# Visualisation of my Google Map History

## Abstract

Recently, I needed a few localisation points to create a test for a visualization.

To create a real effect, I decided to see if I could use the data I create everyday when I use Google map. Why I am not shy about these data? Simply because they are outdated due to the fact that I have recently moved. (It would be a shame to be robbed by a bugler expert in data because of a blog post :) ).

I ended to find a lot of interesting things:

• Over two years, Google had stored 12K points with an associated time stamps.
• These data tells a lot on me:
• Where I work
• Where I live
• My typical day
• How I move: by car, by bike or by foot.

All in all, this data set reflects pretty accurately my routine week and is perfect for advertisers and more. Well done, Google.

## Presentation of the Dataset

I went to the takeout manager of my Google account to see if I could use the data from my Google map account.

The process is fairly easy and fast. In my case, I was able to get 12K coordinates over 2 years of use of Google products.

In addition of the coordinates, Google also provide a time stamp and a bunch of variables poorly completed: velocity, altitude, accuracy and activity with a reliability score.

### Heat Map of my Historical Positions

The data set is included in my github account. I have limited the data set to London and 2 years.

The first thing to do with this data set is to create an heat map to visually assess the content.

Here, one difficulty is to interpret the density scale: What exactly are we representing?

The density is calculated at an exact point through a two-dimensional kernel density. It is estimated on a grid of, in that case, `100` * `100` points.

A small calculus allows us to define the area of a square:

A density of 6 could be read as exp(6) or 403 points per `53,290` square meter or `76` points per hectare.

## Heat Map per Time Period

Is it possible to define specific place at specific time period?

Let’s have a look at the full time period:

In a strange way, no data appear between November 2015 and March 2016.

The time stamp is mainly associated with hours between 6 and 10 in the afternoon. It seems logic to me, as it is the time of the day when I am the most active. More astonishing, there is points registered during the night. It may be nice to create a heat map per hour to see if we can predict where I will be at certain hours:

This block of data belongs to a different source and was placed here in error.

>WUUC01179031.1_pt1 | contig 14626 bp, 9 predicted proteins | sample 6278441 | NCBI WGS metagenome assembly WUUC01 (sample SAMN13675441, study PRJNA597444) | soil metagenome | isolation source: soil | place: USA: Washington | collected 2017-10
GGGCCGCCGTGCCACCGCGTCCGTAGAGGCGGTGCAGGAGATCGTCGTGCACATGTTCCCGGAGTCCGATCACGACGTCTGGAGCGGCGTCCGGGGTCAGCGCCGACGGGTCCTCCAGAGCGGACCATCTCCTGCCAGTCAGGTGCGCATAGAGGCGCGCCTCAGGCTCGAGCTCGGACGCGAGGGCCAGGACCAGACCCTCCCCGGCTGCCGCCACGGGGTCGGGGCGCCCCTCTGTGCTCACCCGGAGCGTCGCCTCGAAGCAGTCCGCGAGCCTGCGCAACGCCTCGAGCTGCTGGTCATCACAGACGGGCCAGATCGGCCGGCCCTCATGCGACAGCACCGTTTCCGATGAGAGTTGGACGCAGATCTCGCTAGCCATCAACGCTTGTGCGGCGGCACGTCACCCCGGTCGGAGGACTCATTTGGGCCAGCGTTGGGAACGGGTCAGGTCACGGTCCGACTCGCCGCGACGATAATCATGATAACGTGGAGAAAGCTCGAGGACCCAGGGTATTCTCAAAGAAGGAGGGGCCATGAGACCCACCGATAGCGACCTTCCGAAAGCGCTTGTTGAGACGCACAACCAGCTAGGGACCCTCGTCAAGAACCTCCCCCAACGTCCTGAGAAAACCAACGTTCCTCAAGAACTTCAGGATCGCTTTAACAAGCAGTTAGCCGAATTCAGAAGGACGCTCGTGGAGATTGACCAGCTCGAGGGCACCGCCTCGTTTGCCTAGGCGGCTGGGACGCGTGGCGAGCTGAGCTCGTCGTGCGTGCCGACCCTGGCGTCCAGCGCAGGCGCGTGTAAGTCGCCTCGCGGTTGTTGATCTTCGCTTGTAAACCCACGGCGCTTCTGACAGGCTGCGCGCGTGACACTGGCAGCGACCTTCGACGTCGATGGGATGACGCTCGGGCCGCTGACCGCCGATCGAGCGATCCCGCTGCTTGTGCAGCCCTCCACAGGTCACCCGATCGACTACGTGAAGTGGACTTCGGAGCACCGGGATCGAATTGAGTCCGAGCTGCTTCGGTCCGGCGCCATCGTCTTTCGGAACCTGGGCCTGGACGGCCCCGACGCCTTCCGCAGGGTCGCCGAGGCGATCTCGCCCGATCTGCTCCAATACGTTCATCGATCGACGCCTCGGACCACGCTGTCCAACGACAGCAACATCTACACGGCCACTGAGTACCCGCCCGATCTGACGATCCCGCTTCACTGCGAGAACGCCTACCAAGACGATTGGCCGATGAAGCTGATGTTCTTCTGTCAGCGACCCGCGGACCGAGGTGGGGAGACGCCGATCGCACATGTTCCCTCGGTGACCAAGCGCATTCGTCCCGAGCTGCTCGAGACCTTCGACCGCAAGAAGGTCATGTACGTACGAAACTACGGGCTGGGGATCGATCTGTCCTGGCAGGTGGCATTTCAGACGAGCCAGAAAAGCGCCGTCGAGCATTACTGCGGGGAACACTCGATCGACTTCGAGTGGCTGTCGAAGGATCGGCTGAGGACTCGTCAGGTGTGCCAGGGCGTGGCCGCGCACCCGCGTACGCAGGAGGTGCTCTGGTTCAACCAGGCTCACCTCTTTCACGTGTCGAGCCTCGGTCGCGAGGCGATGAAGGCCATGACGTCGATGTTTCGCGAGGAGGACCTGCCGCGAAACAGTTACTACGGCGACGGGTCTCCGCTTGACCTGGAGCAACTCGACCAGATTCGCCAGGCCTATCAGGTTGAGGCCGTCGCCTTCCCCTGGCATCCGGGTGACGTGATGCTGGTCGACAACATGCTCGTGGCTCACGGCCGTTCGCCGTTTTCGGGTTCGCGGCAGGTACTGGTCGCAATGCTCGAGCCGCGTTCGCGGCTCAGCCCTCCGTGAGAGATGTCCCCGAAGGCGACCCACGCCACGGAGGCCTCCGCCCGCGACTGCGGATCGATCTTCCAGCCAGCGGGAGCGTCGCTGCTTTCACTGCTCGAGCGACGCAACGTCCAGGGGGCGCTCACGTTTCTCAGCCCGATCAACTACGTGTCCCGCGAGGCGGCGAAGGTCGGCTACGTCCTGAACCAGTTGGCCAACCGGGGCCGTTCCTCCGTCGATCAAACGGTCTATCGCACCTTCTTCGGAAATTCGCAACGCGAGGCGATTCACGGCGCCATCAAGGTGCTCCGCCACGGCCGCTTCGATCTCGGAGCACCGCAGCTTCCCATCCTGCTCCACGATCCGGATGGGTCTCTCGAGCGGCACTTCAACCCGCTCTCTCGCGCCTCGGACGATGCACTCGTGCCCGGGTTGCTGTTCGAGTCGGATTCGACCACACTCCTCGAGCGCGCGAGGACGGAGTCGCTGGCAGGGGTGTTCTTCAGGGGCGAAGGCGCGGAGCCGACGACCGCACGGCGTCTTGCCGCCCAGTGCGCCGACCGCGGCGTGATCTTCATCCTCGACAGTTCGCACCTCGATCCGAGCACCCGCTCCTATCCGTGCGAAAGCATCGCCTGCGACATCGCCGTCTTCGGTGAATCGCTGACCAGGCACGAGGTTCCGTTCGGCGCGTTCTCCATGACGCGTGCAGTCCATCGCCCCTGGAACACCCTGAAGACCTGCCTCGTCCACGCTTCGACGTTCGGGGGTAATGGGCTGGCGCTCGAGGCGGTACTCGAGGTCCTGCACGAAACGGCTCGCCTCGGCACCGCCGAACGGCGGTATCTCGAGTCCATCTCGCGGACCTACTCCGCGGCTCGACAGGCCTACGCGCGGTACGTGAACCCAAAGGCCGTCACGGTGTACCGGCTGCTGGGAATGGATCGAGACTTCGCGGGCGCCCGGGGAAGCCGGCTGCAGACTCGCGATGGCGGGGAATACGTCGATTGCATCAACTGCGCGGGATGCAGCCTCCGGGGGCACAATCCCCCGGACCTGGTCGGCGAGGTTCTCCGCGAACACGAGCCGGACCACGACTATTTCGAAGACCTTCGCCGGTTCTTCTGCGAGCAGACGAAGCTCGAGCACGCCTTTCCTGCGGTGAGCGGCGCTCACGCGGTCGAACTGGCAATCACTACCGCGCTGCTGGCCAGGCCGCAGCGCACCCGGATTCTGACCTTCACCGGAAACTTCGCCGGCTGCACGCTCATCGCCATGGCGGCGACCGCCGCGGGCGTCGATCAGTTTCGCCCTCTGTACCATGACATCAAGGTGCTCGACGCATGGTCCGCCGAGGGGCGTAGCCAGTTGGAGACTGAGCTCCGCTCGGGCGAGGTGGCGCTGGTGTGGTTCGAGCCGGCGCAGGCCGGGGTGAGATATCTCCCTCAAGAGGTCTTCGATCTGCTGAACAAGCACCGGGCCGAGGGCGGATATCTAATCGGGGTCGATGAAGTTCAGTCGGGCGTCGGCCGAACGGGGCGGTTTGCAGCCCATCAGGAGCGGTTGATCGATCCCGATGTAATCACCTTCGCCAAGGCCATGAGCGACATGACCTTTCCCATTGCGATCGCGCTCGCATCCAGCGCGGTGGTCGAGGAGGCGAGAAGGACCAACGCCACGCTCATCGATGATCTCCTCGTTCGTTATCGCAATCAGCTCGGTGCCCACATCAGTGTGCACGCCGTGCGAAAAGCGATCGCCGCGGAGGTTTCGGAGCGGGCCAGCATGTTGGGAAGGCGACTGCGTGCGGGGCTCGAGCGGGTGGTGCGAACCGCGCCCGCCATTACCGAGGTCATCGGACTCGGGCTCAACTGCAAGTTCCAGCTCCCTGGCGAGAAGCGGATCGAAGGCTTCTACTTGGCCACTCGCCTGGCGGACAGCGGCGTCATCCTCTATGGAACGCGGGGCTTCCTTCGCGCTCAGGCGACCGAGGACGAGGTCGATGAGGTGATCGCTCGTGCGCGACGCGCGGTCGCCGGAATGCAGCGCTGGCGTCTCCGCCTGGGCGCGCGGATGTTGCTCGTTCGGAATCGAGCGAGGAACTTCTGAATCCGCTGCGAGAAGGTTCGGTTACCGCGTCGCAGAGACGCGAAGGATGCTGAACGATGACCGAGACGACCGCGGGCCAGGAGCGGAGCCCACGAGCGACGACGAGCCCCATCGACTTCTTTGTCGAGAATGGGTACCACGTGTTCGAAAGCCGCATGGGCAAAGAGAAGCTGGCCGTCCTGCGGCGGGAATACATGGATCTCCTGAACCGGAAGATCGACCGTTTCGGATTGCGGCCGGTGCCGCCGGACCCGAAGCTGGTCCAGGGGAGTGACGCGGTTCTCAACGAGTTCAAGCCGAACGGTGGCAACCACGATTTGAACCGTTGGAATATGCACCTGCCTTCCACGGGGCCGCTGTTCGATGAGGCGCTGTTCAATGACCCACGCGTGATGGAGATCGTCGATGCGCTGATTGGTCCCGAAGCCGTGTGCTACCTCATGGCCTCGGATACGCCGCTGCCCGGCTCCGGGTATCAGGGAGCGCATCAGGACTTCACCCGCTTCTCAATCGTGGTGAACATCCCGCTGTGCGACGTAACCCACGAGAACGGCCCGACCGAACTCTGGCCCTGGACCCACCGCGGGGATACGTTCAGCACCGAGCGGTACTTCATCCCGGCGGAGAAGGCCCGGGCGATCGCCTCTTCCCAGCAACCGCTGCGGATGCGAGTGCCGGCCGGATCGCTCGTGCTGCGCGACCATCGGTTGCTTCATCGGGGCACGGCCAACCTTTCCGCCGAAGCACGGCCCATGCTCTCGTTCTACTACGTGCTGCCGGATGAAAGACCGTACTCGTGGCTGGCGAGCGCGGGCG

As we can see on that graph, I am pretty quiet during the night, wake up at Acton between 8 and 9 and run around London the rest of the day, coming back home between 7 and 10 p.m..

Is there a discretisation that can be done per day?

I have more data stored for Saturday and Sunday, which seems normal, as it is the days where I use Google map the most.

It reflects well a typical day: I am generally out in Monday and Wednesday, so I stay still in Tuesday. Saturday and especially Sunday are days where I move a lot around London.

## Activity

In the data set, we also can find a variable activity which is a list of activities, not really well define.

Over `4,072` rows are completed with a list of activity. It represents `38.8%` of the rows.

Activities have a time stamps of their own.

`79,392` activities are recorded, an average of 7 per location. Nevertheless, we can find a confidence variable. If we restrict to only the highly confident time stamps, over 90, we limit to `16,657` rows.

Most of the time stamps of the activities are a couple of minutes after the time stamp of the coordinates. Nevertheless, we can also observe a decreasing sinusoidal trend with peaks at 24h, 48h and 64h.

I don’t have a car nor a bike so I was astonished to see so much tags “inVehicle” and “onBicycle”. The reason of so much of these tags is that they are associated to a low confidence. When limiting to a confidence of 90 or above, the activities make finally sense.

Most of my activities are standing and tilting. I tilt when I use my unicycle so it makes sense to have so much and I am still mainly at work and at home.

Is it possible to predict that way if a person has a car or a bike? Yes, definitely.

I have created a graph by type that can be found here. In that graph, it is possible to check where I am standing still and where I am just passing.

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